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The Impact of Choice Inconsistencies in Stated Choice Studies

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  • Kjartan Sælensminde

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Abstract

A new test procedure revealing mutuallyinconsistent choices has been developed andapplied to Stated Choice data. Our analysisshows that inconsistent choices commonly occurin several Stated Choice tasks. An applicationof the test to the Norwegian Value of Timestudy data shows that failing to excludeinconsistent choices resulted in asubstantially higher Value of time. Theinconsistent choices were made by less educatedparticipants. As the tasks were undertaken inthe easy context of choosing travelalternatives with three attributes,practitioners of more complex and cognitivedemanding designs should be particularilyconcerned with these results. Copyright Kluwer Academic Publishers 2002

Suggested Citation

  • Kjartan Sælensminde, 2002. "The Impact of Choice Inconsistencies in Stated Choice Studies," Environmental & Resource Economics, Springer;European Association of Environmental and Resource Economists, vol. 23(4), pages 403-420, December.
  • Handle: RePEc:kap:enreec:v:23:y:2002:i:4:p:403-420
    DOI: 10.1023/A:1021358826808
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    References listed on IDEAS

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    Cited by:

    1. Jens Leth Hougaard & Tue Tjur & Lars Peter Østerdal, 2006. "Testing Preference Axioms in Discrete Choice experiments: A Reappraisal," Discussion Papers 06-11, University of Copenhagen. Department of Economics.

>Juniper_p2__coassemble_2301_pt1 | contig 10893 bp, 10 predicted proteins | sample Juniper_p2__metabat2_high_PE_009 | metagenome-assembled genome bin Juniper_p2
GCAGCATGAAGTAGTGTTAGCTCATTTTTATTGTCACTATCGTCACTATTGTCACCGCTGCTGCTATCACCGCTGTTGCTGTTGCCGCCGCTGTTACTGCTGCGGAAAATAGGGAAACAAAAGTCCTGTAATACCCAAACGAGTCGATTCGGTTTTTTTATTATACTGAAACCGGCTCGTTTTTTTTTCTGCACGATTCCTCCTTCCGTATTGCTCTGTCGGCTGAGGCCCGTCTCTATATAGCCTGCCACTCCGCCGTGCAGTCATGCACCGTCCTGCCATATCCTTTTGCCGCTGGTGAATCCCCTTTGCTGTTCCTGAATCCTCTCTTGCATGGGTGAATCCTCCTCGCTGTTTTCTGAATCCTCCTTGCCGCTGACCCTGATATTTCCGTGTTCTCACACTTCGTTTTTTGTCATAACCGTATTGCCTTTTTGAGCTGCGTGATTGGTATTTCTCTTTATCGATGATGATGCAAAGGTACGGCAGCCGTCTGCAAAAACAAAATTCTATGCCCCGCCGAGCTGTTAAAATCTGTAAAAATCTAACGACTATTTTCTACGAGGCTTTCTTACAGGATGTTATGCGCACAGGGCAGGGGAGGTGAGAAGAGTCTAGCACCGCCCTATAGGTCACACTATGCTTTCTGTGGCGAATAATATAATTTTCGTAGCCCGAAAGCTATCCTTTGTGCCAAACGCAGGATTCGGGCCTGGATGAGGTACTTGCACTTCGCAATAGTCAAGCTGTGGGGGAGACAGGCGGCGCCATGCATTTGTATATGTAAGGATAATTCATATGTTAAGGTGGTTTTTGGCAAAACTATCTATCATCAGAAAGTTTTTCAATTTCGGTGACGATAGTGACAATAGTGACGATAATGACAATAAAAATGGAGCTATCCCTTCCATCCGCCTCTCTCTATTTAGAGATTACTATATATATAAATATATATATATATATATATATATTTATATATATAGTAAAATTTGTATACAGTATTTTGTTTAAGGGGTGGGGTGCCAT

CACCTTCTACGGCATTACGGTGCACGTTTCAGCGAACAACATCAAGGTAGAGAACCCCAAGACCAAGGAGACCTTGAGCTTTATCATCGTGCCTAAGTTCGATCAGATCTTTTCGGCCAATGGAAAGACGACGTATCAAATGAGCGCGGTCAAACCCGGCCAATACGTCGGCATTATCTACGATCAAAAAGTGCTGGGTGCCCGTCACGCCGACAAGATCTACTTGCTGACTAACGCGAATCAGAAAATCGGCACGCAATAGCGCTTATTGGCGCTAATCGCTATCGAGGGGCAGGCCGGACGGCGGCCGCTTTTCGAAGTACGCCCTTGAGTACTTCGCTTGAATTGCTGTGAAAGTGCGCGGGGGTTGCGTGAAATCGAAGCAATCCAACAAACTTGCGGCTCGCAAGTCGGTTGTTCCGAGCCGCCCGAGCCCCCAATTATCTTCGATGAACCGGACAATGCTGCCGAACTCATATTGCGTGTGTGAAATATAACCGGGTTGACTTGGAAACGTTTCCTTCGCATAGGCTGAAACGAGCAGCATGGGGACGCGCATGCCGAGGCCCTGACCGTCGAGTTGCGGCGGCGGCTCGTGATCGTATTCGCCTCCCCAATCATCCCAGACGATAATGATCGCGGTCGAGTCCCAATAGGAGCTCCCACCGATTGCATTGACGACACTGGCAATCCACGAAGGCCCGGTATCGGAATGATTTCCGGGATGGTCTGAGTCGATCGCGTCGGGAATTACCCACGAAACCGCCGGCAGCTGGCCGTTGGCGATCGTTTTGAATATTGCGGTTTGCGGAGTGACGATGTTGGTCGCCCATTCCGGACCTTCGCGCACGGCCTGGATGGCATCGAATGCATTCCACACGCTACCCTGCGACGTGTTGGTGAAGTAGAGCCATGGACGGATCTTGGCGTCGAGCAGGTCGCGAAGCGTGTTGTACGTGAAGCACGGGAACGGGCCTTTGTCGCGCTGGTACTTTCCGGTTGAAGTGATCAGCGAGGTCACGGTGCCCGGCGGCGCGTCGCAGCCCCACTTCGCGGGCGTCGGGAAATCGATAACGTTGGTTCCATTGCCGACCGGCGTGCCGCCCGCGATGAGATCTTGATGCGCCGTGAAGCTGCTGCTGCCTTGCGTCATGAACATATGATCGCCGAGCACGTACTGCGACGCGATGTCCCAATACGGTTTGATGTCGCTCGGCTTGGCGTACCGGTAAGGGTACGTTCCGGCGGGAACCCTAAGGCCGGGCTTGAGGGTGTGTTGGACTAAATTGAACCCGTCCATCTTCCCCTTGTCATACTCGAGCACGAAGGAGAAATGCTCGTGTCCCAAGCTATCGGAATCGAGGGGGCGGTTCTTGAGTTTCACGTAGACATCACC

2. Silvia Ferrini & Riccardo Scarpa, 2005. "Experimental Designs for Environmental Valuation with Choice-Experiments: A Monte-Carlo Investigation," Working Papers in Economics 05/08, University of Waikato.
    3. Danny Campbell & W. George Hutchinson & Riccardo Scarpa, 2006. "Lexicographic Preferences in Discrete Choice Experiments: Consequences on Individual-Specific Willingness to Pay Estimates," Working Papers 2006.128, Fondazione Eni Enrico Mattei.
    4. Daniel Burghart & Trudy Cameron & Geoffrey Gerdes, 2007. "Valuing publicly sponsored research projects: Risks, scenario adjustments, and inattention," Journal of Risk and Uncertainty, Springer, vol. 35(1), pages 77-105, August.
    5. Fernando San Miguel & Mandy Ryan & Mabelle Amaya-Amaya, 2005. "'Irrational' stated preferences: a quantitative and qualitative investigation," Health Economics, John Wiley & Sons, Ltd., vol. 14(3), pages 307-322.
    6. Danny Campbell & George Hutchinson & Riccardo Scarpa, 2006. "Benefit Estimates For Landscape Improvements: Sequential Bayesian Design And Respondents’ Rationality In A Choice Experiment Study," Working Papers 0606, Rural Economy and Development Programme,Teagasc.
    7. Danny Campbell & W. Hutchinson & Riccardo Scarpa, 2008. "Incorporating Discontinuous Preferences into the Analysis of Discrete Choice Experiments," Environmental & Resource Economics, Springer;European Association of Environmental and Resource Economists, vol. 41(3), pages 401-417, November.
    8. Campbell, Danny & Lorimer, Victoria & Aravena, Claudia & Hutchinson, W. George, 2010. "Attribute processing in environmental choice analysis: implications for willingness to pay," 84th Annual Conference, March 29-31, 2010, Edinburgh, Scotland 91718, Agricultural Economics Society.
    9. Saelensminde, Kjartan, 2006. "Causes and consequences of lexicographic choices in stated choice studies," Ecological Economics, Elsevier, vol. 59(3), pages 331-340, September.
    10. Christoph, Inken B. & Peter, Guenter & Rothe, Andrea & Salamon, Petra & Weber, Sascha A. & Weible, Daniela, 2011. "School Milk Consumption in Germany - What are Important Product Attributes for Children and Parents?," 2011 International Congress, August 30-September 2, 2011, Zurich, Switzerland 114294, European Association of Agricultural Economists.

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